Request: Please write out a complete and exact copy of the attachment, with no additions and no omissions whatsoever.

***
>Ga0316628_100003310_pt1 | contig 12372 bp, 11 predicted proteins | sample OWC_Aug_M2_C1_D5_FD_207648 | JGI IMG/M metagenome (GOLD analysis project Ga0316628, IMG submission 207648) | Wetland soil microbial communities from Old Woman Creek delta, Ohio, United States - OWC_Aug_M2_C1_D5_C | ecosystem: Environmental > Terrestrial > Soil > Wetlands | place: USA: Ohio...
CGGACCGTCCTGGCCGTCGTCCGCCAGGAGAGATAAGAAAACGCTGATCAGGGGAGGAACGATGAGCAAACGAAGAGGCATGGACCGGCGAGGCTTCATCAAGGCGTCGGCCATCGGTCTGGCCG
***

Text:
>Ga0316628_100003310_pt1 | contig 12372 bp, 11 predicted proteins | sample OWC_Aug_M2_C1_D5_FD_207648 | JGI IMG/M metagenome (GOLD analysis project Ga0316628, IMG submission 207648) | Wetland soil microbial communities from Old Woman Creek delta, Ohio, United States - OWC_Aug_M2_C1_D5_C | ecosystem: Environmental > Terrestrial > Soil > Wetlands | place: USA: Ohio...
CGGACCGTCCTGGCCGTCGTCCGCCAGGAGAGATAAGAAAACGCTGATCAGGGGAGGAACGATGAGCAAACGAAGAGGCATGGACCGGCGAGGCTTCATCAAGGCGTCGGCCATCGGTCTGGCCG